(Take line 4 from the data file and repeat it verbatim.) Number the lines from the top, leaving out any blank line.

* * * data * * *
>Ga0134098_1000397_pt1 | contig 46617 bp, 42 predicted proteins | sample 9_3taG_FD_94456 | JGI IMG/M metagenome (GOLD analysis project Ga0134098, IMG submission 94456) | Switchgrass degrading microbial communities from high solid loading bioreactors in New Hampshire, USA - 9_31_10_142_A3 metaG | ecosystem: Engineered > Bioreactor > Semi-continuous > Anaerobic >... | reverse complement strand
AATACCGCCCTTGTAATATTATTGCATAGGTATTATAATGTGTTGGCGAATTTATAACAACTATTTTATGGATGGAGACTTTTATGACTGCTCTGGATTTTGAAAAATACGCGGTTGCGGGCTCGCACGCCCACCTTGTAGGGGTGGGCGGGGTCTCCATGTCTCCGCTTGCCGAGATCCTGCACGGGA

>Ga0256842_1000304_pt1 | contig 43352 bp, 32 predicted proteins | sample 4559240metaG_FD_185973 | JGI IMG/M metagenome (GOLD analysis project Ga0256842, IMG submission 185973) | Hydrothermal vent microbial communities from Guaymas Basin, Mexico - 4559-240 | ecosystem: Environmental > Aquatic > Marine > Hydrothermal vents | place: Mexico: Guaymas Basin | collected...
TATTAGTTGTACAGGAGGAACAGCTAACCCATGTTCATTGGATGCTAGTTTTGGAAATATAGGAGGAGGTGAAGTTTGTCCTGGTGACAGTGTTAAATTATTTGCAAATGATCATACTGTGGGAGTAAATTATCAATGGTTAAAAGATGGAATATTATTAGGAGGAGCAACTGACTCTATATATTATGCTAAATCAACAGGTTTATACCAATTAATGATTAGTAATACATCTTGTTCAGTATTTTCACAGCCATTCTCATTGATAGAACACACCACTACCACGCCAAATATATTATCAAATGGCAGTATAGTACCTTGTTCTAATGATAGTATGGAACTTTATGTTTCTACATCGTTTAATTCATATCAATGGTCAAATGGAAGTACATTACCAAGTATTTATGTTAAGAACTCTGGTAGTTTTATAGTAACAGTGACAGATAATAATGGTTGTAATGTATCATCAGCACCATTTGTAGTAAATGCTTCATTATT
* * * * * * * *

TATTAGTTGTACAGGAGGAACAGCTAACCCATGTTCATTGGATGCTAGTTTTGGAAATATAGGAGGAGGTGAAGTTTGTCCTGGTGACAGTGTTAAATTATTTGCAAATGATCATACTGTGGGAGTAAATTATCAATGGTTAAAAGATGGAATATTATTAGGAGGAGCAACTGACTCTATATATTATGCTAAATCAACAGGTTTATACCAATTAATGATTAGTAATACATCTTGTTCAGTATTTTCACAGCCATTCTCATTGATAGAACACACCACTACCACGCCAAATATATTATCAAATGGCAGTATAGTACCTTGTTCTAATGATAGTATGGAACTTTATGTTTCTACATCGTTTAATTCATATCAATGGTCAAATGGAAGTACATTACCAAGTATTTATGTTAAGAACTCTGGTAGTTTTATAGTAACAGTGACAGATAATAATGGTTGTAATGTATCATCAGCACCATTTGTAGTAAATGCTTCATTATT